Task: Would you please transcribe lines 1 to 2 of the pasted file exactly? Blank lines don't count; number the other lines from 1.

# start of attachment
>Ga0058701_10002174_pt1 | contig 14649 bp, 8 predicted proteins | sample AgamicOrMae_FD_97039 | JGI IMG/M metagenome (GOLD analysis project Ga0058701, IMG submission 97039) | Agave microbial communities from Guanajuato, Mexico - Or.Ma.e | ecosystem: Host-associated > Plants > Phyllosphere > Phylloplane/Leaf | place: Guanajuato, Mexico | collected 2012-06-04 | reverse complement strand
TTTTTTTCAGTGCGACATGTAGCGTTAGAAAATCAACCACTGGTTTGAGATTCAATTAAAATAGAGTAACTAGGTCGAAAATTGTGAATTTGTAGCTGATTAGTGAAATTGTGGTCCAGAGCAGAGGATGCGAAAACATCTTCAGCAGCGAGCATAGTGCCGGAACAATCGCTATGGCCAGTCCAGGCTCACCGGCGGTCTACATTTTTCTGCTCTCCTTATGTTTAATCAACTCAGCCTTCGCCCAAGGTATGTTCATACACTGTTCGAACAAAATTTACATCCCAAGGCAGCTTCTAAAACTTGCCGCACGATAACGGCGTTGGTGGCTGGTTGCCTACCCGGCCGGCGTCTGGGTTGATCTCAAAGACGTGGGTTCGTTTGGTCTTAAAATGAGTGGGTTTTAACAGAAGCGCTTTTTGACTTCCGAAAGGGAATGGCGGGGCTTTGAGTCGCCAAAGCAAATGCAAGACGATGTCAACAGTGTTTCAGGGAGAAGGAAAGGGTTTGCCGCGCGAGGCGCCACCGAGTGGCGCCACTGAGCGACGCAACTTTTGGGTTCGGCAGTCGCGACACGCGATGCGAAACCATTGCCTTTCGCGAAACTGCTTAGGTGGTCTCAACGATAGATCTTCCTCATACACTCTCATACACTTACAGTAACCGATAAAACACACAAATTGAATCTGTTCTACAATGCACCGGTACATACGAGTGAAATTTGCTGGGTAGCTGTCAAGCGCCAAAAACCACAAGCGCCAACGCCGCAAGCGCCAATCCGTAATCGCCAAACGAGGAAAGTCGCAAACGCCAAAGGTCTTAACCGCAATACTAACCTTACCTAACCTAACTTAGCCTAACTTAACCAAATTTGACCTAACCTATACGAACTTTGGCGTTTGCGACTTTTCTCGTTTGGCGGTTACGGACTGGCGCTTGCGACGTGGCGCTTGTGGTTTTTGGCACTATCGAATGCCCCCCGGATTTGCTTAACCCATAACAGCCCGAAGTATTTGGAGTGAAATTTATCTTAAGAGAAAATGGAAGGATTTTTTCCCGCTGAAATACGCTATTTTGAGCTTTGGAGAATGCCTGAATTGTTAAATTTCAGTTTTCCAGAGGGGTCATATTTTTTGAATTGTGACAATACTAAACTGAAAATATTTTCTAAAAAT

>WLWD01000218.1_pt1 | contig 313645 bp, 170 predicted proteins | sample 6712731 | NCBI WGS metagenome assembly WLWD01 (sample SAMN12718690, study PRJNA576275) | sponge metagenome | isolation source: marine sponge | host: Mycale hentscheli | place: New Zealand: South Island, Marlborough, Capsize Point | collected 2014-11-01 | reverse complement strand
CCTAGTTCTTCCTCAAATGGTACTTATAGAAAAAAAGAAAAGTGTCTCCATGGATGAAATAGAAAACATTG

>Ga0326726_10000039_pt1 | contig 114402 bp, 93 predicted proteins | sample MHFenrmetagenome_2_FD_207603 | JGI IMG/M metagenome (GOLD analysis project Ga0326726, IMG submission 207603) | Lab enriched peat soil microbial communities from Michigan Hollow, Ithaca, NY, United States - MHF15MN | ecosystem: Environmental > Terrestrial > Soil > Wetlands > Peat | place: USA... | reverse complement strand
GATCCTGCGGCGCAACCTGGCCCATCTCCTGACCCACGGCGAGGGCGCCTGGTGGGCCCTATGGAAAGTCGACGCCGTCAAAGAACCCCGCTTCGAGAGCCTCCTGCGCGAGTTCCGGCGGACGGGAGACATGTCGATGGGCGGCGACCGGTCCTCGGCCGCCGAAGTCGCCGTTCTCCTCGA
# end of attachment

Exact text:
>Ga0058701_10002174_pt1 | contig 14649 bp, 8 predicted proteins | sample AgamicOrMae_FD_97039 | JGI IMG/M metagenome (GOLD analysis project Ga0058701, IMG submission 97039) | Agave microbial communities from Guanajuato, Mexico - Or.Ma.e | ecosystem: Host-associated > Plants > Phyllosphere > Phylloplane/Leaf | place: Guanajuato, Mexico | collected 2012-06-04 | reverse complement strand
TTTTTTTCAGTGCGACATGTAGCGTTAGAAAATCAACCACTGGTTTGAGATTCAATTAAAATAGAGTAACTAGGTCGAAAATTGTGAATTTGTAGCTGATTAGTGAAATTGTGGTCCAGAGCAGAGGATGCGAAAACATCTTCAGCAGCGAGCATAGTGCCGGAACAATCGCTATGGCCAGTCCAGGCTCACCGGCGGTCTACATTTTTCTGCTCTCCTTATGTTTAATCAACTCAGCCTTCGCCCAAGGTATGTTCATACACTGTTCGAACAAAATTTACATCCCAAGGCAGCTTCTAAAACTTGCCGCACGATAACGGCGTTGGTGGCTGGTTGCCTACCCGGCCGGCGTCTGGGTTGATCTCAAAGACGTGGGTTCGTTTGGTCTTAAAATGAGTGGGTTTTAACAGAAGCGCTTTTTGACTTCCGAAAGGGAATGGCGGGGCTTTGAGTCGCCAAAGCAAATGCAAGACGATGTCAACAGTGTTTCAGGGAGAAGGAAAGGGTTTGCCGCGCGAGGCGCCACCGAGTGGCGCCACTGAGCGACGCAACTTTTGGGTTCGGCAGTCGCGACACGCGATGCGAAACCATTGCCTTTCGCGAAACTGCTTAGGTGGTCTCAACGATAGATCTTCCTCATACACTCTCATACACTTACAGTAACCGATAAAACACACAAATTGAATCTGTTCTACAATGCACCGGTACATACGAGTGAAATTTGCTGGGTAGCTGTCAAGCGCCAAAAACCACAAGCGCCAACGCCGCAAGCGCCAATCCGTAATCGCCAAACGAGGAAAGTCGCAAACGCCAAAGGTCTTAACCGCAATACTAACCTTACCTAACCTAACTTAGCCTAACTTAACCAAATTTGACCTAACCTATACGAACTTTGGCGTTTGCGACTTTTCTCGTTTGGCGGTTACGGACTGGCGCTTGCGACGTGGCGCTTGTGGTTTTTGGCACTATCGAATGCCCCCCGGATTTGCTTAACCCATAACAGCCCGAAGTATTTGGAGTGAAATTTATCTTAAGAGAAAATGGAAGGATTTTTTCCCGCTGAAATACGCTATTTTGAGCTTTGGAGAATGCCTGAATTGTTAAATTTCAGTTTTCCAGAGGGGTCATATTTTTTGAATTGTGACAATACTAAACTGAAAATATTTTCTAAAAAT